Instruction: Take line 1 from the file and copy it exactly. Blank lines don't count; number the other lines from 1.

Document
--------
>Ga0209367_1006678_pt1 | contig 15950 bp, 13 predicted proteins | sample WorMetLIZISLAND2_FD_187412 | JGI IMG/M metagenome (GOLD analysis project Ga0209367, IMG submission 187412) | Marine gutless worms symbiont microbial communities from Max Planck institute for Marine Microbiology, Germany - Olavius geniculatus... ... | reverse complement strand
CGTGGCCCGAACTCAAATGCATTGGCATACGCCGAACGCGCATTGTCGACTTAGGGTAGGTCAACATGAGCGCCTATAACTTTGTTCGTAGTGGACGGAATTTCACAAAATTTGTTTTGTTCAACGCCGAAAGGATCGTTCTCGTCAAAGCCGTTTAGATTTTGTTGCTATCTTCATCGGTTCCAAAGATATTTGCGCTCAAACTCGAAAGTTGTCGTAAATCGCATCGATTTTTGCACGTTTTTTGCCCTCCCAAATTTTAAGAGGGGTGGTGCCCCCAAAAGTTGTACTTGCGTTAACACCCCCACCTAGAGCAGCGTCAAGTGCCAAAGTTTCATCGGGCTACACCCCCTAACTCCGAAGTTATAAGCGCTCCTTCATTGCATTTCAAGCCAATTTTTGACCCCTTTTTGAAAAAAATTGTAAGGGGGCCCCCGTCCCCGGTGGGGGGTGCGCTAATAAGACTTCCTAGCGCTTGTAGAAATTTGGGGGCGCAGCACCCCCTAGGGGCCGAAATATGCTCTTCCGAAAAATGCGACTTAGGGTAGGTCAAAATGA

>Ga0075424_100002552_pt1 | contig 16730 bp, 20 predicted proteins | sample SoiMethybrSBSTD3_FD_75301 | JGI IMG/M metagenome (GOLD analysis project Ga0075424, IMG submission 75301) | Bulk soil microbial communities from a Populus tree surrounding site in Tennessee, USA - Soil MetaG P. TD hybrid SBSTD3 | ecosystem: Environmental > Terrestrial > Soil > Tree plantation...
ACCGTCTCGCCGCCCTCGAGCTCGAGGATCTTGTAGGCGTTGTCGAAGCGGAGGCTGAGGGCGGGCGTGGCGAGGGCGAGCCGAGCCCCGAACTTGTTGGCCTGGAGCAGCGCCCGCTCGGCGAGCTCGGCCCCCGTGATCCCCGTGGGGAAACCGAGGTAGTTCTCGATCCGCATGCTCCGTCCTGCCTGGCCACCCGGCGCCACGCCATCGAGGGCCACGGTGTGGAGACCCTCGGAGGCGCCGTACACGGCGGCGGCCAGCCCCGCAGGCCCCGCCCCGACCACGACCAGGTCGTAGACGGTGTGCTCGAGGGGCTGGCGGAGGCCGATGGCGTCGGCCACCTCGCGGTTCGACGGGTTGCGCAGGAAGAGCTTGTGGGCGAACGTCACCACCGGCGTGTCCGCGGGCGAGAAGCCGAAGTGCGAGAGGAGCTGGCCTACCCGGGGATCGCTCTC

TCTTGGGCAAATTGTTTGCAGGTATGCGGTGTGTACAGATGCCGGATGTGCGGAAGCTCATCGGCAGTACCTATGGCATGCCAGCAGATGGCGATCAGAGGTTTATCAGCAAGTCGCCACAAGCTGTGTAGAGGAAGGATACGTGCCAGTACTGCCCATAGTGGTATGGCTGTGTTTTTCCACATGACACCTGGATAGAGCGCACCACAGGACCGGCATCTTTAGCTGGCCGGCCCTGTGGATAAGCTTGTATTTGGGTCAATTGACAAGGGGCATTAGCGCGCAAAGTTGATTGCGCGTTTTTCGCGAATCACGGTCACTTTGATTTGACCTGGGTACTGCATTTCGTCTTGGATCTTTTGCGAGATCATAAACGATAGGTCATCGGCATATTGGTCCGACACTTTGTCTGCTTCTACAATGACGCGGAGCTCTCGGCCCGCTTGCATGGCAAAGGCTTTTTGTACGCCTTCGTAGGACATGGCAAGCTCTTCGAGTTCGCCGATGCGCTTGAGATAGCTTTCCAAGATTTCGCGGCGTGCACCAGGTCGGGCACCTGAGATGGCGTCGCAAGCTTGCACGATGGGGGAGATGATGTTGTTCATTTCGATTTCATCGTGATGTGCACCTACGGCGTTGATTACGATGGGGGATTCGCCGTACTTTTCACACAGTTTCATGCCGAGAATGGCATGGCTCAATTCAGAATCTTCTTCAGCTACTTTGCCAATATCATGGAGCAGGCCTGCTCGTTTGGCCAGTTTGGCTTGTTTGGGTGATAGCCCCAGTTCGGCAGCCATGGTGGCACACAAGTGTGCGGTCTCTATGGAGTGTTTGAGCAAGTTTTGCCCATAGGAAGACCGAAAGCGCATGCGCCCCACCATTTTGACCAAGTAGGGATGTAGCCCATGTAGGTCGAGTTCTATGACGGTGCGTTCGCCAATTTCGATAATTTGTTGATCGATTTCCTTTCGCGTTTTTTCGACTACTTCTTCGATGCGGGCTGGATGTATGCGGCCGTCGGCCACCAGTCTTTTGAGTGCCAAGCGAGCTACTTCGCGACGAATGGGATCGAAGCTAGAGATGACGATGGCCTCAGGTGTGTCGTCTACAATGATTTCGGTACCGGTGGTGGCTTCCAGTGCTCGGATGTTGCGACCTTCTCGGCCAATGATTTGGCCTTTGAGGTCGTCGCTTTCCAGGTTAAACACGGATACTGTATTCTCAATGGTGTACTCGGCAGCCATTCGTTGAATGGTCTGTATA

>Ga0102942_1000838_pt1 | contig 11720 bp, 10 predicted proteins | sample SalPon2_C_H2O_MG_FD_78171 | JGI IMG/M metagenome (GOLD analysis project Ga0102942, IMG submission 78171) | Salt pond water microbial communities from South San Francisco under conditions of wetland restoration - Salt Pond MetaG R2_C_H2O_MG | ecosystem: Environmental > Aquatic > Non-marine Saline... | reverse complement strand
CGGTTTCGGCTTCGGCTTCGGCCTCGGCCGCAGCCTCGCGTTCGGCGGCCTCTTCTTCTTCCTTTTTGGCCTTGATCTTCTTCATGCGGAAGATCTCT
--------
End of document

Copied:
>Ga0209367_1006678_pt1 | contig 15950 bp, 13 predicted proteins | sample WorMetLIZISLAND2_FD_187412 | JGI IMG/M metagenome (GOLD analysis project Ga0209367, IMG submission 187412) | Marine gutless worms symbiont microbial communities from Max Planck institute for Marine Microbiology, Germany - Olavius geniculatus... ... | reverse complement strand